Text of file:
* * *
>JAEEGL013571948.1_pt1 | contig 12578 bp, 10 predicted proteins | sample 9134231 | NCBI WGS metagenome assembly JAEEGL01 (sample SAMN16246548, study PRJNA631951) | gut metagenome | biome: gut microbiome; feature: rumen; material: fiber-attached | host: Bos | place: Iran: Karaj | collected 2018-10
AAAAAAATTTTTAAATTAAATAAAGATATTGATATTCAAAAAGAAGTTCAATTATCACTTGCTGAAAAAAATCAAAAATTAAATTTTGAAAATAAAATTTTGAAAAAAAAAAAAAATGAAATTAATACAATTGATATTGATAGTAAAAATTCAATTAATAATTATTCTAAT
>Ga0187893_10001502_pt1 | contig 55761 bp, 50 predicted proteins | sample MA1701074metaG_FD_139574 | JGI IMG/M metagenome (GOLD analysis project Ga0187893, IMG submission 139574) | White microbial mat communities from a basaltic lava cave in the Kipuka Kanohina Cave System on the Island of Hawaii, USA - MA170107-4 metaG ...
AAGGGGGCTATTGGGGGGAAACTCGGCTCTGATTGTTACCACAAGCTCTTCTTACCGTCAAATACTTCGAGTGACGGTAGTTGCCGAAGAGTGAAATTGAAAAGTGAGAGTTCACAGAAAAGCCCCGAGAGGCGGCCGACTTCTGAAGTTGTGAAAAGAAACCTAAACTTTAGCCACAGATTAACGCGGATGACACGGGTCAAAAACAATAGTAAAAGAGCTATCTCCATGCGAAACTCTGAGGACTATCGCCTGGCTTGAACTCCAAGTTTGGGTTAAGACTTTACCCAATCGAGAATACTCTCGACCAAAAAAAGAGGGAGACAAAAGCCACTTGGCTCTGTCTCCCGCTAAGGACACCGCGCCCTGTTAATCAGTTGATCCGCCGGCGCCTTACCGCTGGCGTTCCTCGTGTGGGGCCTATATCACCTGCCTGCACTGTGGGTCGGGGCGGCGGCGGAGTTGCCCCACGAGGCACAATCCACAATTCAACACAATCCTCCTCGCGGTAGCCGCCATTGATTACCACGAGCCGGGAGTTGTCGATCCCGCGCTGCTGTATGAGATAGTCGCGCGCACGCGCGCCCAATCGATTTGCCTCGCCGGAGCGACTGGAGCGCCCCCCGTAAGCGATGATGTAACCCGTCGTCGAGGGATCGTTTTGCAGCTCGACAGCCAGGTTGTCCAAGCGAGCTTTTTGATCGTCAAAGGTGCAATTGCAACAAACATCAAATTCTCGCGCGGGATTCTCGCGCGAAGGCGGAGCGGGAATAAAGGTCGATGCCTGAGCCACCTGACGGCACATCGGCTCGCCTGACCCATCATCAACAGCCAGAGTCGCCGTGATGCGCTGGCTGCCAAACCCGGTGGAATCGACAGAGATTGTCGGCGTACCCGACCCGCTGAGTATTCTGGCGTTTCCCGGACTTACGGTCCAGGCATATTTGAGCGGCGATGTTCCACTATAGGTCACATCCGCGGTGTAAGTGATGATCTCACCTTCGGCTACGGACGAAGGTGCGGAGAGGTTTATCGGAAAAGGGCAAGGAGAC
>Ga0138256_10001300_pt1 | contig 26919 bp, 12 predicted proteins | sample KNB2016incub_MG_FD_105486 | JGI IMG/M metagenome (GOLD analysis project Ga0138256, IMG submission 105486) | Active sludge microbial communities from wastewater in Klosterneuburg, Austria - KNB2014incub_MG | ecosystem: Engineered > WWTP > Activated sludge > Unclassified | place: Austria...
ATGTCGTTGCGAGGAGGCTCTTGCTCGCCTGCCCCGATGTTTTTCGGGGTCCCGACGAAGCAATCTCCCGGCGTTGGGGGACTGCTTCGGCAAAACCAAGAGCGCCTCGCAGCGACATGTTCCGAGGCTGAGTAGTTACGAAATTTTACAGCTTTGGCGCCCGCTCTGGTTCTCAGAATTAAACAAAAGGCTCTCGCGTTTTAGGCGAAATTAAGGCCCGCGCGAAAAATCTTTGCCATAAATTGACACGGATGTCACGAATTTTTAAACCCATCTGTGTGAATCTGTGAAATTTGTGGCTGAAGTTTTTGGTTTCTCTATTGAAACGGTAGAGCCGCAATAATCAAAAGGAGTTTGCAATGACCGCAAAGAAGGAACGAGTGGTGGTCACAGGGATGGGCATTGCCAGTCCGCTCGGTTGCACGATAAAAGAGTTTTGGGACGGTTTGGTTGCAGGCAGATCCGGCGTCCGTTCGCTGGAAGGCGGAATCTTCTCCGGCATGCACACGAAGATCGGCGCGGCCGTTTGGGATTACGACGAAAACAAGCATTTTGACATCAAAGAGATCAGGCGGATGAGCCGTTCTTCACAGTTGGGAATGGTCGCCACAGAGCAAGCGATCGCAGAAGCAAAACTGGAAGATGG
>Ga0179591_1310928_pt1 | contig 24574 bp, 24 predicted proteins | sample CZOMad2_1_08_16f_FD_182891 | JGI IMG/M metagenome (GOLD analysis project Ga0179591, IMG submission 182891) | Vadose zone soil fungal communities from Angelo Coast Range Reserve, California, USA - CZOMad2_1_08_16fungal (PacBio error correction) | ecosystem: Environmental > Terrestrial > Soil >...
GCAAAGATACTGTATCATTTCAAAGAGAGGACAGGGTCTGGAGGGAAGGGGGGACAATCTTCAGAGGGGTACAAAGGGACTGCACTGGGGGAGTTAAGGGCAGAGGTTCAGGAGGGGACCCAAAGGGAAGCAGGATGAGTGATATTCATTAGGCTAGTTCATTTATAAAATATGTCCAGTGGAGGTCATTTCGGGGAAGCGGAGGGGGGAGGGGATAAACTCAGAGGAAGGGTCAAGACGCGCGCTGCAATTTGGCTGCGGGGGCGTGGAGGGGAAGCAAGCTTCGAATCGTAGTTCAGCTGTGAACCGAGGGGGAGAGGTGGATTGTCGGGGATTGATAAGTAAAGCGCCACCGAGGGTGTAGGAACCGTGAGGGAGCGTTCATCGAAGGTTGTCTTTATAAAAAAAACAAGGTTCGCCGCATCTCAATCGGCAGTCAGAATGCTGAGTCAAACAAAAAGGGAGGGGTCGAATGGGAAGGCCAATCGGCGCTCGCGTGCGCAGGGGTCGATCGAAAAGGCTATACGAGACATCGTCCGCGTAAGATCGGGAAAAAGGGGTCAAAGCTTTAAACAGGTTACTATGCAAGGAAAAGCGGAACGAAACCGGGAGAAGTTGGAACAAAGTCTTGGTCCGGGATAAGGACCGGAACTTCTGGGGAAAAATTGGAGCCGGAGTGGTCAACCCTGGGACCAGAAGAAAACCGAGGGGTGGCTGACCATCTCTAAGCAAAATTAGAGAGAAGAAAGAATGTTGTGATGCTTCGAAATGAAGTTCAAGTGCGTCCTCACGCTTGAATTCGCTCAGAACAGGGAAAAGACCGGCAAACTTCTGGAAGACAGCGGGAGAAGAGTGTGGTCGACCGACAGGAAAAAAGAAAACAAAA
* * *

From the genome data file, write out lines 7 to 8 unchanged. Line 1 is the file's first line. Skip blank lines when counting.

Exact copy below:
>Ga0179591_1310928_pt1 | contig 24574 bp, 24 predicted proteins | sample CZOMad2_1_08_16f_FD_182891 | JGI IMG/M metagenome (GOLD analysis project Ga0179591, IMG submission 182891) | Vadose zone soil fungal communities from Angelo Coast Range Reserve, California, USA - CZOMad2_1_08_16fungal (PacBio error correction) | ecosystem: Environmental > Terrestrial > Soil >...
GCAAAGATACTGTATCATTTCAAAGAGAGGACAGGGTCTGGAGGGAAGGGGGGACAATCTTCAGAGGGGTACAAAGGGACTGCACTGGGGGAGTTAAGGGCAGAGGTTCAGGAGGGGACCCAAAGGGAAGCAGGATGAGTGATATTCATTAGGCTAGTTCATTTATAAAATATGTCCAGTGGAGGTCATTTCGGGGAAGCGGAGGGGGGAGGGGATAAACTCAGAGGAAGGGTCAAGACGCGCGCTGCAATTTGGCTGCGGGGGCGTGGAGGGGAAGCAAGCTTCGAATCGTAGTTCAGCTGTGAACCGAGGGGGAGAGGTGGATTGTCGGGGATTGATAAGTAAAGCGCCACCGAGGGTGTAGGAACCGTGAGGGAGCGTTCATCGAAGGTTGTCTTTATAAAAAAAACAAGGTTCGCCGCATCTCAATCGGCAGTCAGAATGCTGAGTCAAACAAAAAGGGAGGGGTCGAATGGGAAGGCCAATCGGCGCTCGCGTGCGCAGGGGTCGATCGAAAAGGCTATACGAGACATCGTCCGCGTAAGATCGGGAAAAAGGGGTCAAAGCTTTAAACAGGTTACTATGCAAGGAAAAGCGGAACGAAACCGGGAGAAGTTGGAACAAAGTCTTGGTCCGGGATAAGGACCGGAACTTCTGGGGAAAAATTGGAGCCGGAGTGGTCAACCCTGGGACCAGAAGAAAACCGAGGGGTGGCTGACCATCTCTAAGCAAAATTAGAGAGAAGAAAGAATGTTGTGATGCTTCGAAATGAAGTTCAAGTGCGTCCTCACGCTTGAATTCGCTCAGAACAGGGAAAAGACCGGCAAACTTCTGGAAGACAGCGGGAGAAGAGTGTGGTCGACCGACAGGAAAAAAGAAAACAAAA